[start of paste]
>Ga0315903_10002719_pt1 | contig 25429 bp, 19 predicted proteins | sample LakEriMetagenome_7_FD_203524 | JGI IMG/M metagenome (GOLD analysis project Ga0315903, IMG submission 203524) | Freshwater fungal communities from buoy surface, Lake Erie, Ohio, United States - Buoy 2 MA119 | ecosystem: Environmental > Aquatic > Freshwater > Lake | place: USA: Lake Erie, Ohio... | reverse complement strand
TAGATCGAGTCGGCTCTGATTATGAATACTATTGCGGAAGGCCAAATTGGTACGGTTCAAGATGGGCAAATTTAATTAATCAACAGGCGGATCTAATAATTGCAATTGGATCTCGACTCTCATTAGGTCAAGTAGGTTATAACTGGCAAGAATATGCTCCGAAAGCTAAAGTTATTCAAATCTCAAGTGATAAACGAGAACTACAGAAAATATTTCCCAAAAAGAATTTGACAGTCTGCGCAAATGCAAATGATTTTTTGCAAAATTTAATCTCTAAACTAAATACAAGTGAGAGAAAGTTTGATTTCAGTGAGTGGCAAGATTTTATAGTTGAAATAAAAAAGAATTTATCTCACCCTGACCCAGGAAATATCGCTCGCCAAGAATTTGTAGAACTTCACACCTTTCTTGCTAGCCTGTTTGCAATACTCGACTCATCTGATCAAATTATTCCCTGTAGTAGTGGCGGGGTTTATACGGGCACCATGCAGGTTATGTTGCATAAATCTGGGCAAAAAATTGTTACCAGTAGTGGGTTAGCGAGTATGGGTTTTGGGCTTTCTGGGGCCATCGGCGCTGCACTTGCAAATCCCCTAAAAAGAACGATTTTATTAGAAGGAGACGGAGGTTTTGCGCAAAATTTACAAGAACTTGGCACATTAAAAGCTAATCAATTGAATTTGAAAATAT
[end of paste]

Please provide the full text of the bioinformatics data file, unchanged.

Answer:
>Ga0315903_10002719_pt1 | contig 25429 bp, 19 predicted proteins | sample LakEriMetagenome_7_FD_203524 | JGI IMG/M metagenome (GOLD analysis project Ga0315903, IMG submission 203524) | Freshwater fungal communities from buoy surface, Lake Erie, Ohio, United States - Buoy 2 MA119 | ecosystem: Environmental > Aquatic > Freshwater > Lake | place: USA: Lake Erie, Ohio... | reverse complement strand
TAGATCGAGTCGGCTCTGATTATGAATACTATTGCGGAAGGCCAAATTGGTACGGTTCAAGATGGGCAAATTTAATTAATCAACAGGCGGATCTAATAATTGCAATTGGATCTCGACTCTCATTAGGTCAAGTAGGTTATAACTGGCAAGAATATGCTCCGAAAGCTAAAGTTATTCAAATCTCAAGTGATAAACGAGAACTACAGAAAATATTTCCCAAAAAGAATTTGACAGTCTGCGCAAATGCAAATGATTTTTTGCAAAATTTAATCTCTAAACTAAATACAAGTGAGAGAAAGTTTGATTTCAGTGAGTGGCAAGATTTTATAGTTGAAATAAAAAAGAATTTATCTCACCCTGACCCAGGAAATATCGCTCGCCAAGAATTTGTAGAACTTCACACCTTTCTTGCTAGCCTGTTTGCAATACTCGACTCATCTGATCAAATTATTCCCTGTAGTAGTGGCGGGGTTTATACGGGCACCATGCAGGTTATGTTGCATAAATCTGGGCAAAAAATTGTTACCAGTAGTGGGTTAGCGAGTATGGGTTTTGGGCTTTCTGGGGCCATCGGCGCTGCACTTGCAAATCCCCTAAAAAGAACGATTTTATTAGAAGGAGACGGAGGTTTTGCGCAAAATTTACAAGAACTTGGCACATTAAAAGCTAATCAATTGAATTTGAAAATAT